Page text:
|Publication number||US5058586 A|
|Application number||US 07/223,027|
|Publication date||22 Oct 1991|
|Filing date||22 Jul 1988|
|Priority date||27 Jul 1987|
|Also published as||EP0301323A1, EP0301323B1|
|Publication number||07223027, 223027, US 5058586 A, US 5058586A, US-A-5058586, US5058586 A, US5058586A|
|Original Assignee||Siemens Aktiengesellschaft|
|Export Citation||BiBTeX, EndNote, RefMan|
|Patent Citations (12), Referenced by (63), Classifications (14), Legal Events (6)|
|External Links: USPTO, USPTO Assignment, Espacenet|
1. Field of the Invention
The present invention is directed to a catheter having a integrated measuring probe having a measurement window disposed between a preset curvature of the catheter and the catheter tip.
2. Description of the Prior Art
A catheter having a preset or permanent bend or curvature therein is described in U.S. Pat. No. 3,674,013. This catheter also includes a fiber optics means for measuring blood oxygen in the blood vessels. The fiber optics has a light exit window disposed along a side of the catheter. The light exit window lies inside the preset bend of the catheter, i.e., between the bend and the catheter tip, so as to prevent the light exit window from coming too close to the walls of the blood vessel.
Another catheter having an integrated measuring probe for introduction into the heart is disclosed, for example, in German OS 21 42 983, corresponding to U.S. Pat. No. 3,729,008. In this catheter, the blood oxygen saturation is measured by the measuring probe using reflection oximetry, to control the pacing rate of the pacemaker to which the catheter is connected. Light from a light emitting diode is laterally directed out of the catheter through a window in the catheter wall, and the light reflected by the blood, dependent upon its oxygen saturation, is measured using a photo-transistor. This type of measuring probe can supply satisfactory measured results only if the measurement window, i.e., the active surface of the measuring probe, does not lie adjacent a wall of the heart, the heart valves, or the trabeculae. This placement restriction applies not only to probes for undertaking a blood oxygen measurement, but also to other types of measurement probes, for example impedance measurement probes. This known catheter is slightly curved following introduction into the heart, however, it is left to chance as to whether the measurement window of the measuring probe comes to lie inside or outside of the curvature.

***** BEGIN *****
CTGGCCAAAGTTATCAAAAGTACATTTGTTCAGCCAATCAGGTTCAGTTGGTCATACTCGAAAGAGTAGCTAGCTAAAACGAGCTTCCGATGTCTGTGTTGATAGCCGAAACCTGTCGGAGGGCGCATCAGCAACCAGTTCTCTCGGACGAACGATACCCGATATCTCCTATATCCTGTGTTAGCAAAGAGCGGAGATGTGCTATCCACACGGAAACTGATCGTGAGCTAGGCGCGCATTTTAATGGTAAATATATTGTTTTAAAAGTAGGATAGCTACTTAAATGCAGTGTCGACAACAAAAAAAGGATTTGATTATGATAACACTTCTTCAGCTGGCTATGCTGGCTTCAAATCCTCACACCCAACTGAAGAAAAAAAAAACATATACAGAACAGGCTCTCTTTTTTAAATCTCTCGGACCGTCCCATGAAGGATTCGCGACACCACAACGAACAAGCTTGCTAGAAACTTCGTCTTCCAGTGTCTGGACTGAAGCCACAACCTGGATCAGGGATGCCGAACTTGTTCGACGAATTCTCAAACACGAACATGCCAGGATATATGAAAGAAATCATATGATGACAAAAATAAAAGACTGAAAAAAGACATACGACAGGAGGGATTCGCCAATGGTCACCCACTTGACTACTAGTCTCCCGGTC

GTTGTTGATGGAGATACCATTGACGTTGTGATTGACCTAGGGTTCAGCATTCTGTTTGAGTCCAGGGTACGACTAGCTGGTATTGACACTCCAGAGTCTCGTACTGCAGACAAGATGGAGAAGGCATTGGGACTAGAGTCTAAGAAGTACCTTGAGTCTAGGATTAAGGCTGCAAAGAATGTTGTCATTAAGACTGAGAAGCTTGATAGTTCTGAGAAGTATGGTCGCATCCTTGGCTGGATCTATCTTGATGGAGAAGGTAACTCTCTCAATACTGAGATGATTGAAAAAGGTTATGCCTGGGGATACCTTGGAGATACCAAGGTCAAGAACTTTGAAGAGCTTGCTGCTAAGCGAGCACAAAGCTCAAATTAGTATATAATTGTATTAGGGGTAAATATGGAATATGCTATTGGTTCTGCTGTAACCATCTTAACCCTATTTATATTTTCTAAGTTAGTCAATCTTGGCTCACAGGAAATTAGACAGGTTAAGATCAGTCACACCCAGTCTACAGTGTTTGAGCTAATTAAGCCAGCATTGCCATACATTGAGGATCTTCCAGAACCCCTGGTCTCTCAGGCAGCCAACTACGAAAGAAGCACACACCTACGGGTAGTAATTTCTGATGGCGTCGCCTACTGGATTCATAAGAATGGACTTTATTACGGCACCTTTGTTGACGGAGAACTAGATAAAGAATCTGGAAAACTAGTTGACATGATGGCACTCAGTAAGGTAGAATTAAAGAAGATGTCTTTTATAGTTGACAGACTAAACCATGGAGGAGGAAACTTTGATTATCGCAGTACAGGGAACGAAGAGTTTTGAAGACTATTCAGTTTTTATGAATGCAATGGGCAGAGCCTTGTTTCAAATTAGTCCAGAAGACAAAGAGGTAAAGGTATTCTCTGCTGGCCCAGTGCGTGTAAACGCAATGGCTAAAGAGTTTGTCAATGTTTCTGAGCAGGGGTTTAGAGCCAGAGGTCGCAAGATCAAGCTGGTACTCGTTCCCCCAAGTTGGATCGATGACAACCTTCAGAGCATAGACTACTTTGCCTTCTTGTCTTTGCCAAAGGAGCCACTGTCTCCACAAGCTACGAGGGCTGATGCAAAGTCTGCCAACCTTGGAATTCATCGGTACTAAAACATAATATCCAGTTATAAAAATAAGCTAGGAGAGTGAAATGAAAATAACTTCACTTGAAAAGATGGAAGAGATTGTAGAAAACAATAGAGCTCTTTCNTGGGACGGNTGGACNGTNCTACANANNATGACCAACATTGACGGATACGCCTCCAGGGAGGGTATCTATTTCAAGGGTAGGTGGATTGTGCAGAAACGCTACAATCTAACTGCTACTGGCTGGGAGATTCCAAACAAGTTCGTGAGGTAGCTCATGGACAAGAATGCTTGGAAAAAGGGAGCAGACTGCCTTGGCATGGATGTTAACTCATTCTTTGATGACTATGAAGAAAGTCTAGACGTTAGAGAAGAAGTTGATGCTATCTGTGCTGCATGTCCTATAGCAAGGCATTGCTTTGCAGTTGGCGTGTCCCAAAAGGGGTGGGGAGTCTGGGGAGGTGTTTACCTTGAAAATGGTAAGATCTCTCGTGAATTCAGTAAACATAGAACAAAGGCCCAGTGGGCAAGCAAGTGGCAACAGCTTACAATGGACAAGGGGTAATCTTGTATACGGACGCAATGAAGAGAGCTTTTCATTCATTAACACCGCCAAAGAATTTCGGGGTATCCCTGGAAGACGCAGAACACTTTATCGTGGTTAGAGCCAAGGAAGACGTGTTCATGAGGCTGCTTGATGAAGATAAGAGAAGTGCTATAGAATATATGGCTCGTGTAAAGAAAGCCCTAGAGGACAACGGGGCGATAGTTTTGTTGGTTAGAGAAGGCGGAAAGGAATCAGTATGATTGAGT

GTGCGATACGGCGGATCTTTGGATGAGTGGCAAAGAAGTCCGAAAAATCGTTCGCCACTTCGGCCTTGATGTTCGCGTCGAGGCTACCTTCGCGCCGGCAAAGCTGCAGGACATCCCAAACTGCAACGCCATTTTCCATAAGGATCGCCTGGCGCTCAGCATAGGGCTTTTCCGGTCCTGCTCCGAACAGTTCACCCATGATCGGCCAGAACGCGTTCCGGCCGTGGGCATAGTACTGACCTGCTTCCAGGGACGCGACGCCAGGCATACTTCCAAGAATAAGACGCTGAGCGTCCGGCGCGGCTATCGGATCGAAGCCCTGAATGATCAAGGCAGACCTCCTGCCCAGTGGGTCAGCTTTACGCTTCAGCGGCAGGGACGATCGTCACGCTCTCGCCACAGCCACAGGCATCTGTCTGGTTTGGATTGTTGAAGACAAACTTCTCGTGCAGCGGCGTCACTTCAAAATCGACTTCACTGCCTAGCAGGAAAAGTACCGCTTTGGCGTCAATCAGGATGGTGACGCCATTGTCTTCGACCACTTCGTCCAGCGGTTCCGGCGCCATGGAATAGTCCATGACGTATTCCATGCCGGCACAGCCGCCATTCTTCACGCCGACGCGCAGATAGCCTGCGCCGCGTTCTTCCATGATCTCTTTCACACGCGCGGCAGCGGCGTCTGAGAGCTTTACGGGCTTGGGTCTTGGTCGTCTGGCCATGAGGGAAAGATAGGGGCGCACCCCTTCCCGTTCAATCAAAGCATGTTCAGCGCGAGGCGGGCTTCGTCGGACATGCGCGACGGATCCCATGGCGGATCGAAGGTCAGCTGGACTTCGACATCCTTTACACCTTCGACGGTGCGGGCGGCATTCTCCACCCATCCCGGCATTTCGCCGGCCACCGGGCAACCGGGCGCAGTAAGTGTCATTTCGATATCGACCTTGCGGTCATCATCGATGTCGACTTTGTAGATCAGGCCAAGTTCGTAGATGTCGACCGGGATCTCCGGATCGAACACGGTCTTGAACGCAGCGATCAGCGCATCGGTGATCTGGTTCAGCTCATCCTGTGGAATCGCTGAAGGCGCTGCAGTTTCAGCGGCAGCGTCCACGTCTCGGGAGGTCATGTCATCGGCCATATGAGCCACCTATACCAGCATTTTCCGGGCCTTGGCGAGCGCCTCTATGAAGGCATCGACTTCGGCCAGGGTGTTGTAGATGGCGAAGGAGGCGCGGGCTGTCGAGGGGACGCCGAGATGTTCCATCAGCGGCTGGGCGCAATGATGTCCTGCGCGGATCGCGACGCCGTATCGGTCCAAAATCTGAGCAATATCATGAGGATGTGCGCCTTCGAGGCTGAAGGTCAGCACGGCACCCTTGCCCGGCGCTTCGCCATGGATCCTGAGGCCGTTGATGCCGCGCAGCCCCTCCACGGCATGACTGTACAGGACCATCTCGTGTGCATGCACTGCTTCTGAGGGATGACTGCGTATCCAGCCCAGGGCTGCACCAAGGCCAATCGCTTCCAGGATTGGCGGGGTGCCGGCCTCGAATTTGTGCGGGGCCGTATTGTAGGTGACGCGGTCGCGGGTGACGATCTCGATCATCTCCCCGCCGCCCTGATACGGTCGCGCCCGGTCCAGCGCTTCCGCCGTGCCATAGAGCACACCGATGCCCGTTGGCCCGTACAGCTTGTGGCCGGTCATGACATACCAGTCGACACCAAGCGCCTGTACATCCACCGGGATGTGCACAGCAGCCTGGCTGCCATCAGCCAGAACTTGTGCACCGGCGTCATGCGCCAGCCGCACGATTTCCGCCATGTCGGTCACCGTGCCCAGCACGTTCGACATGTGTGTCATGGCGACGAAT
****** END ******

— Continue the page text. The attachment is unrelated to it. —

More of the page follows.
A catheter is described in U.S. Pat. No. 4,567,901 having stimulation electrodes for the atrium and ventricle, wherein that portion of the catheter which comes to lie in the atrium has a preset curvature to facilitate positioning of the catheter.
It is an object of the present invention to provide a catheter having an integrated measuring probe wherein it is insured that the measurement window of the measuring probe will be positioned at a defined region of the atrium upon implantation of the catheter in the heart, and furthermore that this defined position will minimize the accumulation of deposits on the measurement window.
The above object is achieved in accordance with the principles of the present invention in a catheter for implantation in a human heart, the catheter having a preset curvature disposed a distance from the catheter tip, with the measuring probe being disposed between the curvature and the catheter tip at respective distances from each so that when the tip of the catheter comes to lie in the ventricle against the right wall of the heart, the measuring probe will be positioned between the right wall of the heart and the level of the heart valves. This structure assures that the measuring probe will be positioned in the atrium region when introduction of the catheter is completed. The measurement window of the measuring probe is prevented from being placed against a wall of the heart due to the preset curvature. Moreover, measurement of the blood oxygen saturation in the atrium region is assured to be made at the optimum location, because reflection artefacts due to heart valves and trabeculae are avoided.